Securing Campus Guest Access with eduroam
June 19, 2015
Campus wireless networks are secured by high grade encryption and driven by identity solutions for their constituents. Wireless networking would simply not be possible without this security and access control. Yet campus guest networks by contrast are not secured with ANY encryption and access is minimally controlled by a guest portal. IT departments are doing their best for their own constituents on campus, but what happens when those users travel to a remote campus? Fortunately eduroam has a simple solution that can protect your own community as they travel by offering the same high grade encryption and access control on campus guest networks without the need for time consuming registrations.
Securing Campus Networks
We live in a mobile generation where the absence of wireless connectivity simply cannot be tolerated. The rise of well-designed cloud based data services give us access to every piece of critical data regardless of platform or location. As these services become part of our work and academic processes, a campus without wireless networking is nearly inconceivable. None of this would be possible or permissible without the wireless security built into campus networks. This security on campus is driven by identity management solutions and tied into wireless networks with RADIUS servers and 802.1X authentication.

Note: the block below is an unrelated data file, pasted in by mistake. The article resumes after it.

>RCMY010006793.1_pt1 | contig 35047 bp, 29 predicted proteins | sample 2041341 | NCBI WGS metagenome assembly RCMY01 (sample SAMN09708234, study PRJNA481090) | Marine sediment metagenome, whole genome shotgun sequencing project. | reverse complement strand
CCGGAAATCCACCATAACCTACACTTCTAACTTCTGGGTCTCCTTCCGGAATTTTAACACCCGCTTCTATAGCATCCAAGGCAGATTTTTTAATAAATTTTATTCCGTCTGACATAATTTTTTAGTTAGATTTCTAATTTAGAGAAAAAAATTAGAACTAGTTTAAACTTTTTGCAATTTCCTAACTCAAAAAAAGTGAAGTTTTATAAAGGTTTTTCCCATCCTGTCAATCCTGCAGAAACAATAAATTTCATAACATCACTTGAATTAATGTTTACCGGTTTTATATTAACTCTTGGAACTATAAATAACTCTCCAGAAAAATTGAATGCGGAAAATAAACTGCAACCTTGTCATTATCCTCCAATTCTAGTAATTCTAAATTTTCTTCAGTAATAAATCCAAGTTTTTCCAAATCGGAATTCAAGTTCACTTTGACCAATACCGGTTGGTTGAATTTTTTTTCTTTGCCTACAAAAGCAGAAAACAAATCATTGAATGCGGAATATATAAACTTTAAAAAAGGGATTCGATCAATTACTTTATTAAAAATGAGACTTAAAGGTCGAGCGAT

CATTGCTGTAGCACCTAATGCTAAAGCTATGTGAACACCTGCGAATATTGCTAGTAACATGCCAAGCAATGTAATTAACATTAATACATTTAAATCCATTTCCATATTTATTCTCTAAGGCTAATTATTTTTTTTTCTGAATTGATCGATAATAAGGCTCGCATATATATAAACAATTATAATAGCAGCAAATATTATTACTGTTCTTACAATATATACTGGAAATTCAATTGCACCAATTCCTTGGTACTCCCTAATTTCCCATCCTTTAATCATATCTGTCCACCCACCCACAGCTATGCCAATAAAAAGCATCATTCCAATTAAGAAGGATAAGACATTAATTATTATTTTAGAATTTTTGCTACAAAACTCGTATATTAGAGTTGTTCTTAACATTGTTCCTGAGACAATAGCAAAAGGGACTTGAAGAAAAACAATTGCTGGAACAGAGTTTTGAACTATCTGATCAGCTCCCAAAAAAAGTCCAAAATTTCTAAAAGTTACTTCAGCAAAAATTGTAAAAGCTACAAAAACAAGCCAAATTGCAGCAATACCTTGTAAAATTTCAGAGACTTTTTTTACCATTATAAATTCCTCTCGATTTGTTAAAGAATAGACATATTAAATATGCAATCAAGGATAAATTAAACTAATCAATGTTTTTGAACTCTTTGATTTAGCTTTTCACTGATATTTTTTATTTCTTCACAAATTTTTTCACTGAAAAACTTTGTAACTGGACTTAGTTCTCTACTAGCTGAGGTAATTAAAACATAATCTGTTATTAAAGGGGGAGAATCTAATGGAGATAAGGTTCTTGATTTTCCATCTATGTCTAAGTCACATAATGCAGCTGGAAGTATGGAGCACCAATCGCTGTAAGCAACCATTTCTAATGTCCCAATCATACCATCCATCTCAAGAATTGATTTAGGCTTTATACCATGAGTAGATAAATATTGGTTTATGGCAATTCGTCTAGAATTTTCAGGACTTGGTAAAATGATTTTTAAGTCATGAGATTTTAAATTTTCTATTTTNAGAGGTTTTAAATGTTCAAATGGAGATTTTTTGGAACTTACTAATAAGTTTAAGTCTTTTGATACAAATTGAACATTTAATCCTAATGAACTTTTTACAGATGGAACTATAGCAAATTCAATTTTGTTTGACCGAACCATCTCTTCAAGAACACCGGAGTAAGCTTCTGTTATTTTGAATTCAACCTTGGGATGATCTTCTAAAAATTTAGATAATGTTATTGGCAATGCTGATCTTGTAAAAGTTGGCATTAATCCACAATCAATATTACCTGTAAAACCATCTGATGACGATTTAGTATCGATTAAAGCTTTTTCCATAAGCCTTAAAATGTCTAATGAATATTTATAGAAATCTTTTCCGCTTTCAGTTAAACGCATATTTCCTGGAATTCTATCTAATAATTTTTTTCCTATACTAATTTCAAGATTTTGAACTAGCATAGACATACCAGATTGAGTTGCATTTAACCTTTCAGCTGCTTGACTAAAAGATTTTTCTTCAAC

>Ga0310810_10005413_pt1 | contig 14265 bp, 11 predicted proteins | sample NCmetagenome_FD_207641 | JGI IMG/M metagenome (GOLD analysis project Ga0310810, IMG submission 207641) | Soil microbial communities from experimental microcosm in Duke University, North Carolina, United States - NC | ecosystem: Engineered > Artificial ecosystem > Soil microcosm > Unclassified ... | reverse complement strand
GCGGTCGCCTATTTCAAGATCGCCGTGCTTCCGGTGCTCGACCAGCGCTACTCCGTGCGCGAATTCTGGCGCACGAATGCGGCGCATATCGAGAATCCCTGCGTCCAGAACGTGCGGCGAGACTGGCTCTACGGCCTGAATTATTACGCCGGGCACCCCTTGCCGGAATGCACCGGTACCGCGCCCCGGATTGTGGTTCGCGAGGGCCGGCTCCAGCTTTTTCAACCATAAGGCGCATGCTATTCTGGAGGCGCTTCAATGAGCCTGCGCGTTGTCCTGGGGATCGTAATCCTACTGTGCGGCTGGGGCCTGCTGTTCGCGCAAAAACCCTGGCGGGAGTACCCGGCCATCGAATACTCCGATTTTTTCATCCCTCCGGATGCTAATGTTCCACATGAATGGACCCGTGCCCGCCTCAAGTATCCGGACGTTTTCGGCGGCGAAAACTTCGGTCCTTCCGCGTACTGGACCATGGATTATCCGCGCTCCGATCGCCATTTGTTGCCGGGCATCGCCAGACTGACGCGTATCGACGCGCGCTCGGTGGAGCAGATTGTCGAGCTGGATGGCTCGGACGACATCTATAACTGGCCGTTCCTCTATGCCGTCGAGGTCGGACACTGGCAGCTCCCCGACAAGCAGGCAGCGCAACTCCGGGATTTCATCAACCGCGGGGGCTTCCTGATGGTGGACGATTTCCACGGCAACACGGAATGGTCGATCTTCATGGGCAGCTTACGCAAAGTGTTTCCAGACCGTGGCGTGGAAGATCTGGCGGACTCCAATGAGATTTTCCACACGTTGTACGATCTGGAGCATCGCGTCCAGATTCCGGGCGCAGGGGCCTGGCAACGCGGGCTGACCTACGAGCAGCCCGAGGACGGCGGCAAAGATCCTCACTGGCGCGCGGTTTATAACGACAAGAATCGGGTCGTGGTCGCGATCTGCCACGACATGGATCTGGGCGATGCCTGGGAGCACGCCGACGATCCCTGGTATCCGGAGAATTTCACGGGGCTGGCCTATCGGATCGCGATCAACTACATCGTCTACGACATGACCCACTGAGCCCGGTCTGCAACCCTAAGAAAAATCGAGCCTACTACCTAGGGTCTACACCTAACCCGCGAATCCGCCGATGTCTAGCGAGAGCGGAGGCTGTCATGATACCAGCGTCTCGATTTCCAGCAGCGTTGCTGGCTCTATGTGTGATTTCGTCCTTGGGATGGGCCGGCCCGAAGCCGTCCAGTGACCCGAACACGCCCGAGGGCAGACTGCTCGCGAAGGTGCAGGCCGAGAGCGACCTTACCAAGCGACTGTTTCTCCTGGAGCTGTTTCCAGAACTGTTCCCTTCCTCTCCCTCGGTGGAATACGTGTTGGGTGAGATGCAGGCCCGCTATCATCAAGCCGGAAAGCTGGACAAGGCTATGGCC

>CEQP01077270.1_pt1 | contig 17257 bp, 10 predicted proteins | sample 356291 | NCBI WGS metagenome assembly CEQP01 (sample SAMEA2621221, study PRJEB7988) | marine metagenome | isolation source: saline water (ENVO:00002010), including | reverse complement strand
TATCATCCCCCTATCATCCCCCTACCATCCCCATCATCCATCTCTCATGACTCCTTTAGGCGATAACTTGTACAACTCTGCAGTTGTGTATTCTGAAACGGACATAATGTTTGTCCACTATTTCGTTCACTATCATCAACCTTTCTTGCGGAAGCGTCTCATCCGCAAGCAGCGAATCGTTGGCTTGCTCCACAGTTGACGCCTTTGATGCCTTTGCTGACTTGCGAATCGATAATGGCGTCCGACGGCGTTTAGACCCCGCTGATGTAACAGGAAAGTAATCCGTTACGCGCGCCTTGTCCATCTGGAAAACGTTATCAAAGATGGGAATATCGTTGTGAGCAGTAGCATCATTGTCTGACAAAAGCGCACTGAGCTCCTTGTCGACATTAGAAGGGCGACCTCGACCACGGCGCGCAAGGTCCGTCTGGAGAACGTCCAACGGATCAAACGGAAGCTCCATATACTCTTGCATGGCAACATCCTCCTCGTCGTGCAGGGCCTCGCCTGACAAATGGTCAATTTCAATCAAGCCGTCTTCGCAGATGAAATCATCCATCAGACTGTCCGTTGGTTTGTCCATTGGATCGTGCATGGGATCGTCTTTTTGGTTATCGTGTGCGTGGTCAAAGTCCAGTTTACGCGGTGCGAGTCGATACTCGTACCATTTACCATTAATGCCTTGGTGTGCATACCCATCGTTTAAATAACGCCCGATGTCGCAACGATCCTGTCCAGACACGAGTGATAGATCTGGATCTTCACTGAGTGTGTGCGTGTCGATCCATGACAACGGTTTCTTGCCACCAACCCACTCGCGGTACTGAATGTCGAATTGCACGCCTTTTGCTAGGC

Guest access is generally provided by using an open network and a guest access portal that requires users to self-identify or sometimes request guest sponsorship. While these solutions are necessary and provide a reasonable level of identity they provide no level of encryption or protection as the network itself is NOT encrypted.
When campus users travel off campus to other campuses they must connect to that remote network via their guest access solution. This exposes them, and their un-encrypted data, to snooping on an un-encrypted network. While VPN solutions can minimize the risk, they can only cover a portion of the user experience and often require the user to enable the VPN. Users are also inconvenienced by the requirement of identifying themselves on each device they have to the remote guest portal.